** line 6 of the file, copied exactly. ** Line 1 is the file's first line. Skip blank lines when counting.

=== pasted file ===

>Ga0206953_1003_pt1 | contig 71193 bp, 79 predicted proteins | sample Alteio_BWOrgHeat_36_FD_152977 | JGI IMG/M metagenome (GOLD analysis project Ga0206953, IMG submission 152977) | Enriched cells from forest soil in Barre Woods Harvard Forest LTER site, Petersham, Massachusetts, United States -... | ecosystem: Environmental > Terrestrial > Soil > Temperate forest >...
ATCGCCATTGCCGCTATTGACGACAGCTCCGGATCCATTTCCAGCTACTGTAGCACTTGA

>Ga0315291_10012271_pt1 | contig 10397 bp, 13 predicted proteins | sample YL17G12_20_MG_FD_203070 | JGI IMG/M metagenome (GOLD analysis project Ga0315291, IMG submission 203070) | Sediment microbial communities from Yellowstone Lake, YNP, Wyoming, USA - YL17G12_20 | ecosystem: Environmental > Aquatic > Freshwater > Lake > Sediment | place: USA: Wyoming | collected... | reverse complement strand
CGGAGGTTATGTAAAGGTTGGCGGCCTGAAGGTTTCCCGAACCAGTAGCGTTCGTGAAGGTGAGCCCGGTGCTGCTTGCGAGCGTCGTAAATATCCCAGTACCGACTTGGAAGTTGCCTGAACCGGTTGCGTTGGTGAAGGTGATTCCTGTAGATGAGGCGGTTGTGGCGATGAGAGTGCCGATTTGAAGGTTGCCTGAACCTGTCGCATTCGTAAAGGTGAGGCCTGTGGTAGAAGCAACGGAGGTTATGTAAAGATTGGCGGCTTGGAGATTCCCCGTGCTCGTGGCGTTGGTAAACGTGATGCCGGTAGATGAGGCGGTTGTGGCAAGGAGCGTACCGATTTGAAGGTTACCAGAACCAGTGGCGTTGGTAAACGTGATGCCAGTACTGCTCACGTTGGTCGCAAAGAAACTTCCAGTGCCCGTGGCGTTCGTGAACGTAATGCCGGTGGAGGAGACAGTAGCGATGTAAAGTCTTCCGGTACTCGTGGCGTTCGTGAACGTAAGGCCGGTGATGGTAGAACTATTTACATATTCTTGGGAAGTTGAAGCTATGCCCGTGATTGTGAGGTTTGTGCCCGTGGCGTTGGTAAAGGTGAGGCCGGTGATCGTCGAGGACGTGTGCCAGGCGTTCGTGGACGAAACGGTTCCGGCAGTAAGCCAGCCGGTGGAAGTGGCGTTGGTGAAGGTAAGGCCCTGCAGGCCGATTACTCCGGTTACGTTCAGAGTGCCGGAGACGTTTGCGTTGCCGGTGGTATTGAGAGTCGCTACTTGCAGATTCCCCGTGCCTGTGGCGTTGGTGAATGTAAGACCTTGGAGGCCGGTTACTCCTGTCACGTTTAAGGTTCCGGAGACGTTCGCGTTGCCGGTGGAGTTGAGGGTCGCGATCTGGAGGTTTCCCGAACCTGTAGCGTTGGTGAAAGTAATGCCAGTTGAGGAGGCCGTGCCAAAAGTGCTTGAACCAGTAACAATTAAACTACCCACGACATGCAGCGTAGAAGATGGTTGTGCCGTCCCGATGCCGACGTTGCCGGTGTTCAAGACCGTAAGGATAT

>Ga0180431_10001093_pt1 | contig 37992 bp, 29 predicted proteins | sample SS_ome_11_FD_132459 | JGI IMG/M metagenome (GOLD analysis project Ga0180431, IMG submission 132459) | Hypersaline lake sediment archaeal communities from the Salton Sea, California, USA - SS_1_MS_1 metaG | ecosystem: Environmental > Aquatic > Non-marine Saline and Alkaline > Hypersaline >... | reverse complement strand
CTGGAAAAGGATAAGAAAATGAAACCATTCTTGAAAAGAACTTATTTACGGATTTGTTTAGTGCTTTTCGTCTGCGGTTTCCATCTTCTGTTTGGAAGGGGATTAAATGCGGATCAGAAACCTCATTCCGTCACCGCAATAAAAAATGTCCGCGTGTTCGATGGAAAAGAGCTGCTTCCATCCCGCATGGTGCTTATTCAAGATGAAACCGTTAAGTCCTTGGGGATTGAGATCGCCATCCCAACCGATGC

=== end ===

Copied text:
CTGGAAAAGGATAAGAAAATGAAACCATTCTTGAAAAGAACTTATTTACGGATTTGTTTAGTGCTTTTCGTCTGCGGTTTCCATCTTCTGTTTGGAAGGGGATTAAATGCGGATCAGAAACCTCATTCCGTCACCGCAATAAAAAATGTCCGCGTGTTCGATGGAAAAGAGCTGCTTCCATCCCGCATGGTGCTTATTCAAGATGAAACCGTTAAGTCCTTGGGGATTGAGATCGCCATCCCAACCGATGC